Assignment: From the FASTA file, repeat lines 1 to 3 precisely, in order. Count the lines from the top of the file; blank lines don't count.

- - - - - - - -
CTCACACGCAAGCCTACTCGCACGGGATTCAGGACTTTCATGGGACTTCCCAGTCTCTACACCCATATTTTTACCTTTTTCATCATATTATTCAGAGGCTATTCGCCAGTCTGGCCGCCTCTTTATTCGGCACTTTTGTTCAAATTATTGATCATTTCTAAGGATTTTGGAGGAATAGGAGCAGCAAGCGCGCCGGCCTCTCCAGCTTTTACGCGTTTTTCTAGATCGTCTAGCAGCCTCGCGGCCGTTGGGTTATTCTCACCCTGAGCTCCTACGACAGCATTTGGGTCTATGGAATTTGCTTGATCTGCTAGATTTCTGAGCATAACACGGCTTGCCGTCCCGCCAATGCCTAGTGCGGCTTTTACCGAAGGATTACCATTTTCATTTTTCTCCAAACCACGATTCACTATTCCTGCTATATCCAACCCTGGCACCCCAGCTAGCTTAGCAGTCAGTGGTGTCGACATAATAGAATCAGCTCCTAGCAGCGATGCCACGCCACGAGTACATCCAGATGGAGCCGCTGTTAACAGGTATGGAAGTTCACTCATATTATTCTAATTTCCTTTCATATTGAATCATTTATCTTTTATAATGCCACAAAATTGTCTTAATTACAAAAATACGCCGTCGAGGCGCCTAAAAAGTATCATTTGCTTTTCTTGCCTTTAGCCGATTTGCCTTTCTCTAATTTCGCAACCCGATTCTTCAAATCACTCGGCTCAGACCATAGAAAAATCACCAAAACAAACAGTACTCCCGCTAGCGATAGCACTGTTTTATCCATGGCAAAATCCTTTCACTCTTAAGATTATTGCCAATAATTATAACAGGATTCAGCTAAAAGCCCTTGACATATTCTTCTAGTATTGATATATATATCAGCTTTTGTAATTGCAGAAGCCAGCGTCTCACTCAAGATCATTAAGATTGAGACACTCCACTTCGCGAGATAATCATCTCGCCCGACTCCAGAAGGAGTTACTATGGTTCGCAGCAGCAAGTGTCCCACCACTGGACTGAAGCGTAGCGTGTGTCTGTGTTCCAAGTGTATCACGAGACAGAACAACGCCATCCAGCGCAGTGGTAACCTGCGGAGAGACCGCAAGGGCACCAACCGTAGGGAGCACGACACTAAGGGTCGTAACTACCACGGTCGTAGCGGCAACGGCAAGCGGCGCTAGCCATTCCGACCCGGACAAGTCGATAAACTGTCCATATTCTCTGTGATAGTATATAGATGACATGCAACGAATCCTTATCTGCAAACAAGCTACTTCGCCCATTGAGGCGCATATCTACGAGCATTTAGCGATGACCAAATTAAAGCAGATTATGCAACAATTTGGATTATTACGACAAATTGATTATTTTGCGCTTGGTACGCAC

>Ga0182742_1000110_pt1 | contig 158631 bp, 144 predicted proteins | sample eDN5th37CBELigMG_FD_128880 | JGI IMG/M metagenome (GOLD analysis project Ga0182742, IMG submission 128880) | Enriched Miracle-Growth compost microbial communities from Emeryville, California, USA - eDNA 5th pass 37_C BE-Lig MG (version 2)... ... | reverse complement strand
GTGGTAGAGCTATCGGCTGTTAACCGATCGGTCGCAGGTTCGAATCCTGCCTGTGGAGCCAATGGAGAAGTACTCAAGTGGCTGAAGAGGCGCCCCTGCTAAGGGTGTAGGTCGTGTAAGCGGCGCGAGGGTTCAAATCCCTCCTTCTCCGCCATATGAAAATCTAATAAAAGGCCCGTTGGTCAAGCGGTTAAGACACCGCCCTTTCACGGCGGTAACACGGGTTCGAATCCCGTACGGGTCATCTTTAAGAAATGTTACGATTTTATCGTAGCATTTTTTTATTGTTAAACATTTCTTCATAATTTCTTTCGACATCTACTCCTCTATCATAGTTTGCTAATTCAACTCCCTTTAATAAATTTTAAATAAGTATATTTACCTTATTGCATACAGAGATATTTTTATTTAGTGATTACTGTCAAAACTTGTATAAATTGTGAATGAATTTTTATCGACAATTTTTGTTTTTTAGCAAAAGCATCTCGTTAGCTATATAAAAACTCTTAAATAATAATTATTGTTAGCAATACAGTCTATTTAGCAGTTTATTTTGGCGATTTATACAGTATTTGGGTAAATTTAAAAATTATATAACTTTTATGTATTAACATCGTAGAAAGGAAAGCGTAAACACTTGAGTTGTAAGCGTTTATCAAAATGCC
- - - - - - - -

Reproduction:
CTCACACGCAAGCCTACTCGCACGGGATTCAGGACTTTCATGGGACTTCCCAGTCTCTACACCCATATTTTTACCTTTTTCATCATATTATTCAGAGGCTATTCGCCAGTCTGGCCGCCTCTTTATTCGGCACTTTTGTTCAAATTATTGATCATTTCTAAGGATTTTGGAGGAATAGGAGCAGCAAGCGCGCCGGCCTCTCCAGCTTTTACGCGTTTTTCTAGATCGTCTAGCAGCCTCGCGGCCGTTGGGTTATTCTCACCCTGAGCTCCTACGACAGCATTTGGGTCTATGGAATTTGCTTGATCTGCTAGATTTCTGAGCATAACACGGCTTGCCGTCCCGCCAATGCCTAGTGCGGCTTTTACCGAAGGATTACCATTTTCATTTTTCTCCAAACCACGATTCACTATTCCTGCTATATCCAACCCTGGCACCCCAGCTAGCTTAGCAGTCAGTGGTGTCGACATAATAGAATCAGCTCCTAGCAGCGATGCCACGCCACGAGTACATCCAGATGGAGCCGCTGTTAACAGGTATGGAAGTTCACTCATATTATTCTAATTTCCTTTCATATTGAATCATTTATCTTTTATAATGCCACAAAATTGTCTTAATTACAAAAATACGCCGTCGAGGCGCCTAAAAAGTATCATTTGCTTTTCTTGCCTTTAGCCGATTTGCCTTTCTCTAATTTCGCAACCCGATTCTTCAAATCACTCGGCTCAGACCATAGAAAAATCACCAAAACAAACAGTACTCCCGCTAGCGATAGCACTGTTTTATCCATGGCAAAATCCTTTCACTCTTAAGATTATTGCCAATAATTATAACAGGATTCAGCTAAAAGCCCTTGACATATTCTTCTAGTATTGATATATATATCAGCTTTTGTAATTGCAGAAGCCAGCGTCTCACTCAAGATCATTAAGATTGAGACACTCCACTTCGCGAGATAATCATCTCGCCCGACTCCAGAAGGAGTTACTATGGTTCGCAGCAGCAAGTGTCCCACCACTGGACTGAAGCGTAGCGTGTGTCTGTGTTCCAAGTGTATCACGAGACAGAACAACGCCATCCAGCGCAGTGGTAACCTGCGGAGAGACCGCAAGGGCACCAACCGTAGGGAGCACGACACTAAGGGTCGTAACTACCACGGTCGTAGCGGCAACGGCAAGCGGCGCTAGCCATTCCGACCCGGACAAGTCGATAAACTGTCCATATTCTCTGTGATAGTATATAGATGACATGCAACGAATCCTTATCTGCAAACAAGCTACTTCGCCCATTGAGGCGCATATCTACGAGCATTTAGCGATGACCAAATTAAAGCAGATTATGCAACAATTTGGATTATTACGACAAATTGATTATTTTGCGCTTGGTACGCAC

>Ga0182742_1000110_pt1 | contig 158631 bp, 144 predicted proteins | sample eDN5th37CBELigMG_FD_128880 | JGI IMG/M metagenome (GOLD analysis project Ga0182742, IMG submission 128880) | Enriched Miracle-Growth compost microbial communities from Emeryville, California, USA - eDNA 5th pass 37_C BE-Lig MG (version 2)... ... | reverse complement strand
GTGGTAGAGCTATCGGCTGTTAACCGATCGGTCGCAGGTTCGAATCCTGCCTGTGGAGCCAATGGAGAAGTACTCAAGTGGCTGAAGAGGCGCCCCTGCTAAGGGTGTAGGTCGTGTAAGCGGCGCGAGGGTTCAAATCCCTCCTTCTCCGCCATATGAAAATCTAATAAAAGGCCCGTTGGTCAAGCGGTTAAGACACCGCCCTTTCACGGCGGTAACACGGGTTCGAATCCCGTACGGGTCATCTTTAAGAAATGTTACGATTTTATCGTAGCATTTTTTTATTGTTAAACATTTCTTCATAATTTCTTTCGACATCTACTCCTCTATCATAGTTTGCTAATTCAACTCCCTTTAATAAATTTTAAATAAGTATATTTACCTTATTGCATACAGAGATATTTTTATTTAGTGATTACTGTCAAAACTTGTATAAATTGTGAATGAATTTTTATCGACAATTTTTGTTTTTTAGCAAAAGCATCTCGTTAGCTATATAAAAACTCTTAAATAATAATTATTGTTAGCAATACAGTCTATTTAGCAGTTTATTTTGGCGATTTATACAGTATTTGGGTAAATTTAAAAATTATATAACTTTTATGTATTAACATCGTAGAAAGGAAAGCGTAAACACTTGAGTTGTAAGCGTTTATCAAAATGCC